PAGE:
Marisa Takal (b. 1991) has shown in numerous solo, duo, and group shows at such venues as Night Gallery, Los Angeles; Marinaro Gallery, New York; Shane Campbell Gallery, Chicago; Otis College of Art and Design Bolsky Gallery, Los Angeles; Jeffrey Stark, New York; Company Gallery, New York; Loyal Gallery, Stockholm; Del Vaz Projects, Los Angeles; and Alter Space, San Francisco. In 2016, she was named the recipient of the Rema Hort Mann Foundation Emerging Artist Award and the Stanley Hollander Award. She lives and works in Los Angeles.

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Khari Johnson-Ricks: Feel Me?
March 20 – May 1, 2021
OPEN BY APPOINTMENT AND ONLINE STARTING MARCH 20, 2021

Night Gallery is delighted to present 'Feel Me?,' an exhibition of new work by Khari Johnson-Ricks. This will be the artist’s first solo presentation at Night Gallery, following his inclusion in 2020’s group exhibition 'Majeure Force.'

Khari Johnson-Ricks creates intricate, exuberant scenes from paper constructions painted in shellac ink and watercolor. Exploring the illusory potential of paper, the works make use of the medium’s graphic flatness to create two forms of depth: one in real space, as cut-out shapes are layered with sculptural dimensionality, and one in the fictive pictorial space conjured from these assemblages. In situ, his tableaux appear like portals to dreamlike realms, while blank passages of paper bring the viewer back into the material plane of the work.

Johnson-Ricks’ new work explores fellowship, engaging acts of fiction and poetry to capture moments with kith and kin that feel loving. He asks himself what it means to make a family, community, friendship, when the world is so precarious, when the water rises, when death comes, and when all that is visible is capital. While his older work had been in conversation with vernacular movement traditions and martial arts practices like Shotokan Karate and Jersey Club dancing, which act as covert languages for those most targeted for capital extraction, he now explicitly centers the fantastical and poetic nature of an uninterrupted mundane. The works find their dramatic tension in the context of fragility, addressing his subjects’ deep alienation from, and even guilt in the face of, extended moments of peace. In this light, Johnson-Ricks’ compositions become testaments to the irrepressible urge of the imagination to metabolize, to reinvent, and to transcend.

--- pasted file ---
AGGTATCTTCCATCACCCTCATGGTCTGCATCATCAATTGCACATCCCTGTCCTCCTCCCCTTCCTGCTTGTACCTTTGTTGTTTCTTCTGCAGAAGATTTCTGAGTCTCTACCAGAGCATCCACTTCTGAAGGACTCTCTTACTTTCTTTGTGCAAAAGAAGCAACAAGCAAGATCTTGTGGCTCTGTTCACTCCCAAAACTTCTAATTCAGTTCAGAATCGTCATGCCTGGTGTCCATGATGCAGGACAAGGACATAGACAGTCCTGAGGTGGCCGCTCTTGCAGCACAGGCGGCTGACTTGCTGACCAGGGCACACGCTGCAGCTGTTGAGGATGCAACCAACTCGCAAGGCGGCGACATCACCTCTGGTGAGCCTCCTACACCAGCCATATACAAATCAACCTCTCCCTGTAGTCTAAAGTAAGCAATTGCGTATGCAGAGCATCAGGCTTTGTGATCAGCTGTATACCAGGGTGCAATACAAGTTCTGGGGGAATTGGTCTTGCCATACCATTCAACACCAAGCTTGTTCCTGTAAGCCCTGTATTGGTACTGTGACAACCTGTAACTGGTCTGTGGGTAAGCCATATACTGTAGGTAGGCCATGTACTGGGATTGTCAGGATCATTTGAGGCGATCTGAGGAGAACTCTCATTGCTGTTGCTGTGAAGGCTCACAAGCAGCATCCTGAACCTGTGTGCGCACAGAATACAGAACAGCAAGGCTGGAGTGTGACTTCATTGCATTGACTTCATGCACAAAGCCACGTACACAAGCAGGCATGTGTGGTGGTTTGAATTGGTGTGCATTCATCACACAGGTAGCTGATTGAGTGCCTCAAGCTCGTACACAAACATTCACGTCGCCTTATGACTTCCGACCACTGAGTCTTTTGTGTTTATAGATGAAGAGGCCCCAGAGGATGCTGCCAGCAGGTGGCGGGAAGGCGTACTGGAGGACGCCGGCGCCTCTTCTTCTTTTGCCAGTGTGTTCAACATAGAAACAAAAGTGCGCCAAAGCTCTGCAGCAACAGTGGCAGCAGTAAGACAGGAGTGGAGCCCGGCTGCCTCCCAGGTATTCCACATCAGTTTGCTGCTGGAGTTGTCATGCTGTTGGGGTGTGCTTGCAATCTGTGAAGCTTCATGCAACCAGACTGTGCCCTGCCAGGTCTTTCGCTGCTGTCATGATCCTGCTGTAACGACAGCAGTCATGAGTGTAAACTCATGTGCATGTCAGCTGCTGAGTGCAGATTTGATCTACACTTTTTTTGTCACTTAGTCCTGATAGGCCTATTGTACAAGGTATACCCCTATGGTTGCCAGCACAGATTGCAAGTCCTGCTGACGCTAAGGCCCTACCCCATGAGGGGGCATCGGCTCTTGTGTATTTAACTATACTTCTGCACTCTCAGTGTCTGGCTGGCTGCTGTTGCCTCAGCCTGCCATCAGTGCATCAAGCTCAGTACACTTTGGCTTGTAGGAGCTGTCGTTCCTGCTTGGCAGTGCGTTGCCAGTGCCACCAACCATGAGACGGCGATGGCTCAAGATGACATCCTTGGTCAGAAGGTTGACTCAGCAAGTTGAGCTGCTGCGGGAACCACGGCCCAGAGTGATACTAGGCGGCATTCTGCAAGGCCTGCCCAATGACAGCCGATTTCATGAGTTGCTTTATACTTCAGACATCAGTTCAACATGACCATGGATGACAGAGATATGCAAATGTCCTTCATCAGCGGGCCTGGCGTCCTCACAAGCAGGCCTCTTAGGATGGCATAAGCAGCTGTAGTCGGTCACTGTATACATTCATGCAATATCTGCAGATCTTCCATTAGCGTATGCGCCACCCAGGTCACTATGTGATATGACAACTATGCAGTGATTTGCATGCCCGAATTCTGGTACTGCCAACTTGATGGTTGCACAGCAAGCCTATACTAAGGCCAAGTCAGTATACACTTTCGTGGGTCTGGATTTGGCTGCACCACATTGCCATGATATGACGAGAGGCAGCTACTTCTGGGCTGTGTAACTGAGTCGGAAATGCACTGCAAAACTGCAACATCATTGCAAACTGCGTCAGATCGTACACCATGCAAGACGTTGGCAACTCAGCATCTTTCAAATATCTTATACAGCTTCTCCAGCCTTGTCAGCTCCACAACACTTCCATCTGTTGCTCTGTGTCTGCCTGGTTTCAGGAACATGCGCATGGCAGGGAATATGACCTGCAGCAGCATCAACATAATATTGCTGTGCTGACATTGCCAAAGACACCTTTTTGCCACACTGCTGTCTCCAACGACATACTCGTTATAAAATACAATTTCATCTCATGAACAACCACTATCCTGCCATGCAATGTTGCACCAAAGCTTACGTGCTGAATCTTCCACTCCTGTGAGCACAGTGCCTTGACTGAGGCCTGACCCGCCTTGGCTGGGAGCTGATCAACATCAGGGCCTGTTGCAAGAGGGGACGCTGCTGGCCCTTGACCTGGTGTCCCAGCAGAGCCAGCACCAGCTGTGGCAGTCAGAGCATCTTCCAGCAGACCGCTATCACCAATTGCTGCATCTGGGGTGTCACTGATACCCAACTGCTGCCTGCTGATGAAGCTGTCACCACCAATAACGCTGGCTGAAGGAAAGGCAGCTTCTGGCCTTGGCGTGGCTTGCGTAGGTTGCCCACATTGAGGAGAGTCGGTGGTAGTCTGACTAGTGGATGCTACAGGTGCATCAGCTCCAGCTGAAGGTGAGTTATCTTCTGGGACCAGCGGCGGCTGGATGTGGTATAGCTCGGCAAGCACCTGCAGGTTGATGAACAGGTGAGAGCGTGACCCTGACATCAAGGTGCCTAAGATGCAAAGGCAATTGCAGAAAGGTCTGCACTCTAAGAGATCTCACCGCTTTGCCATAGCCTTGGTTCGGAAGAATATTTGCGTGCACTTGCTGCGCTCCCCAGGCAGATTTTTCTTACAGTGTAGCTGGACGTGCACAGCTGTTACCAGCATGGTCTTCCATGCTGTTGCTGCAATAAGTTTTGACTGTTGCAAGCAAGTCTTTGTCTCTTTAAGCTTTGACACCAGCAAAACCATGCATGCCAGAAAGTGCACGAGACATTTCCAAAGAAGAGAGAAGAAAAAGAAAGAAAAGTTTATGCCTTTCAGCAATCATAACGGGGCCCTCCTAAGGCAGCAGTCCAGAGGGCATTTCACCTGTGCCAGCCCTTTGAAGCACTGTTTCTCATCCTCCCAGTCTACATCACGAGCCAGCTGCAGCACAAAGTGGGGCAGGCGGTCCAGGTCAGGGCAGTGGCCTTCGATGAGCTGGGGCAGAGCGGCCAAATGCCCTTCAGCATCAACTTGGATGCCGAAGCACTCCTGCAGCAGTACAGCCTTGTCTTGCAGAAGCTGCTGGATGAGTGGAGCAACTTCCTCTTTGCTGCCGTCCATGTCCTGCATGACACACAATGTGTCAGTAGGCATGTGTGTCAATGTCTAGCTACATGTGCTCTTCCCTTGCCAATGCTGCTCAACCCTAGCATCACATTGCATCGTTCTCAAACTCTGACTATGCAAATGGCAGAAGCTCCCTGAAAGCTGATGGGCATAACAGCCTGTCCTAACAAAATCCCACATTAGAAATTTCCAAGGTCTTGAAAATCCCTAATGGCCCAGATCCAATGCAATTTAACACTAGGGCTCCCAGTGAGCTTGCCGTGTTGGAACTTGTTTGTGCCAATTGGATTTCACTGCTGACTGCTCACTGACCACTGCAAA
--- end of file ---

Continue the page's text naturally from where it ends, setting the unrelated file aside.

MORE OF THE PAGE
Khari Johnson-Ricks (b. 1994) is a multimedia artist whose practice extends across media, including painting, performance, murals, zines, and nightlife spaces. In addition to Night Gallery, his work has been included in group exhibitions at Catinca Tabacaru Gallery, New York; Jeffrey Deitch, Los Angeles; Special Special, New York; and the Elizabeth Foundation, New York, among others. He has created public murals for the city of Newark as part of Mayor Ras Baraka’s “Model Neighborhood Initiative” and “Gateways to Newark” Projects. His zines are featured in the library collections of the MET Library, the Whitney Library, and The MOMA Library. He lives and works in New Jersey.